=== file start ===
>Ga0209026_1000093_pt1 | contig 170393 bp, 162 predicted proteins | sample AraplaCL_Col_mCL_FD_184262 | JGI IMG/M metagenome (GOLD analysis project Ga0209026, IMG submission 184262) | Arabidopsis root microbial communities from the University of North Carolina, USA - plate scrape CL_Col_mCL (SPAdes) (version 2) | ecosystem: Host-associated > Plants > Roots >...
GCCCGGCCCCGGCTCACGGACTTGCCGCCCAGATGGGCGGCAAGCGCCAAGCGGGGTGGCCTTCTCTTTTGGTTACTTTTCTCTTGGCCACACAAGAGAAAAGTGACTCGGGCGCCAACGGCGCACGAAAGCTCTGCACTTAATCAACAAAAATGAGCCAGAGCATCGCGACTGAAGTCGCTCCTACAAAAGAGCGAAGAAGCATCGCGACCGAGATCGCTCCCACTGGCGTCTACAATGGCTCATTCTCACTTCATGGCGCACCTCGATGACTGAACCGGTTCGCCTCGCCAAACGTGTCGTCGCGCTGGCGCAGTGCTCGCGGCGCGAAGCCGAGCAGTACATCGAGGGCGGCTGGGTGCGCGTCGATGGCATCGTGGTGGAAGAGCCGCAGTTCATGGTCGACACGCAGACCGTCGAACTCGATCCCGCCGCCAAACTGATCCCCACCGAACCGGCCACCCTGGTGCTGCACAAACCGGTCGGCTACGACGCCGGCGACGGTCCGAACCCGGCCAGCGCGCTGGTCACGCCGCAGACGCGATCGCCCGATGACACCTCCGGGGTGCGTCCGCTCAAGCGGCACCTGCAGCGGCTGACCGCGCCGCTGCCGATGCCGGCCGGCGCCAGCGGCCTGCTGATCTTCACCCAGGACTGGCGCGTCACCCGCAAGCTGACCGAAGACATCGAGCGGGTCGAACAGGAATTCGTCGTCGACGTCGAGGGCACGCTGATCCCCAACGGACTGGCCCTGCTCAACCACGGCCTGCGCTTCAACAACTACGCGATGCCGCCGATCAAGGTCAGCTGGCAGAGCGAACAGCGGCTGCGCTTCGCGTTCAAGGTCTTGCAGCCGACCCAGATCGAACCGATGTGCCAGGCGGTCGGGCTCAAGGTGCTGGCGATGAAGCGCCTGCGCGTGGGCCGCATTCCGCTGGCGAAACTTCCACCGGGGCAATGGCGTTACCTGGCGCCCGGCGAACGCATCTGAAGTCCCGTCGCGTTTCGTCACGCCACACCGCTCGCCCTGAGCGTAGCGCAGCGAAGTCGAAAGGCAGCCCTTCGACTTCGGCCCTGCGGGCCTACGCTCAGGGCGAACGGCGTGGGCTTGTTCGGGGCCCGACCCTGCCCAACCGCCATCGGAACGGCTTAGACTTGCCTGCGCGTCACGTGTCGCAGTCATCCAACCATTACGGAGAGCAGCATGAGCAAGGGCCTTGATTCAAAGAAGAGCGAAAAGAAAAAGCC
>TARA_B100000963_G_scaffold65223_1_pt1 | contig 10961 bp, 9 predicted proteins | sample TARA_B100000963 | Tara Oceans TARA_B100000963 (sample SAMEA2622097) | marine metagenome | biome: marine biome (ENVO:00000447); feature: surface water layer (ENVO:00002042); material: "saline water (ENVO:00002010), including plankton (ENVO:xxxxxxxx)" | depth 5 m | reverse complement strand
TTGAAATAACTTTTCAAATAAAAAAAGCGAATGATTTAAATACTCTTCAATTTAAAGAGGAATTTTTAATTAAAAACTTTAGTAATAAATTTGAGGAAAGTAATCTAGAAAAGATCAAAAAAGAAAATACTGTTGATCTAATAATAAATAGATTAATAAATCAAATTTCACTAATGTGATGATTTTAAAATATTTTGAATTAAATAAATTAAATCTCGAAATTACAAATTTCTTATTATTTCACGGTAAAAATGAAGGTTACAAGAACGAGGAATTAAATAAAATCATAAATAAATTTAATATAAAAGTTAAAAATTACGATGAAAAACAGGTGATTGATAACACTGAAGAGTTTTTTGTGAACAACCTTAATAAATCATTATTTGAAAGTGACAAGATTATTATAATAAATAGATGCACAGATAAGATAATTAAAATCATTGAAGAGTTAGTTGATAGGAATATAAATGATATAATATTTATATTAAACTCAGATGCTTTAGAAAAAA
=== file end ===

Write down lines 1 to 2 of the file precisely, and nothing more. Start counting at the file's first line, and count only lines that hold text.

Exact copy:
>Ga0209026_1000093_pt1 | contig 170393 bp, 162 predicted proteins | sample AraplaCL_Col_mCL_FD_184262 | JGI IMG/M metagenome (GOLD analysis project Ga0209026, IMG submission 184262) | Arabidopsis root microbial communities from the University of North Carolina, USA - plate scrape CL_Col_mCL (SPAdes) (version 2) | ecosystem: Host-associated > Plants > Roots >...
GCCCGGCCCCGGCTCACGGACTTGCCGCCCAGATGGGCGGCAAGCGCCAAGCGGGGTGGCCTTCTCTTTTGGTTACTTTTCTCTTGGCCACACAAGAGAAAAGTGACTCGGGCGCCAACGGCGCACGAAAGCTCTGCACTTAATCAACAAAAATGAGCCAGAGCATCGCGACTGAAGTCGCTCCTACAAAAGAGCGAAGAAGCATCGCGACCGAGATCGCTCCCACTGGCGTCTACAATGGCTCATTCTCACTTCATGGCGCACCTCGATGACTGAACCGGTTCGCCTCGCCAAACGTGTCGTCGCGCTGGCGCAGTGCTCGCGGCGCGAAGCCGAGCAGTACATCGAGGGCGGCTGGGTGCGCGTCGATGGCATCGTGGTGGAAGAGCCGCAGTTCATGGTCGACACGCAGACCGTCGAACTCGATCCCGCCGCCAAACTGATCCCCACCGAACCGGCCACCCTGGTGCTGCACAAACCGGTCGGCTACGACGCCGGCGACGGTCCGAACCCGGCCAGCGCGCTGGTCACGCCGCAGACGCGATCGCCCGATGACACCTCCGGGGTGCGTCCGCTCAAGCGGCACCTGCAGCGGCTGACCGCGCCGCTGCCGATGCCGGCCGGCGCCAGCGGCCTGCTGATCTTCACCCAGGACTGGCGCGTCACCCGCAAGCTGACCGAAGACATCGAGCGGGTCGAACAGGAATTCGTCGTCGACGTCGAGGGCACGCTGATCCCCAACGGACTGGCCCTGCTCAACCACGGCCTGCGCTTCAACAACTACGCGATGCCGCCGATCAAGGTCAGCTGGCAGAGCGAACAGCGGCTGCGCTTCGCGTTCAAGGTCTTGCAGCCGACCCAGATCGAACCGATGTGCCAGGCGGTCGGGCTCAAGGTGCTGGCGATGAAGCGCCTGCGCGTGGGCCGCATTCCGCTGGCGAAACTTCCACCGGGGCAATGGCGTTACCTGGCGCCCGGCGAACGCATCTGAAGTCCCGTCGCGTTTCGTCACGCCACACCGCTCGCCCTGAGCGTAGCGCAGCGAAGTCGAAAGGCAGCCCTTCGACTTCGGCCCTGCGGGCCTACGCTCAGGGCGAACGGCGTGGGCTTGTTCGGGGCCCGACCCTGCCCAACCGCCATCGGAACGGCTTAGACTTGCCTGCGCGTCACGTGTCGCAGTCATCCAACCATTACGGAGAGCAGCATGAGCAAGGGCCTTGATTCAAAGAAGAGCGAAAAGAAAAAGCC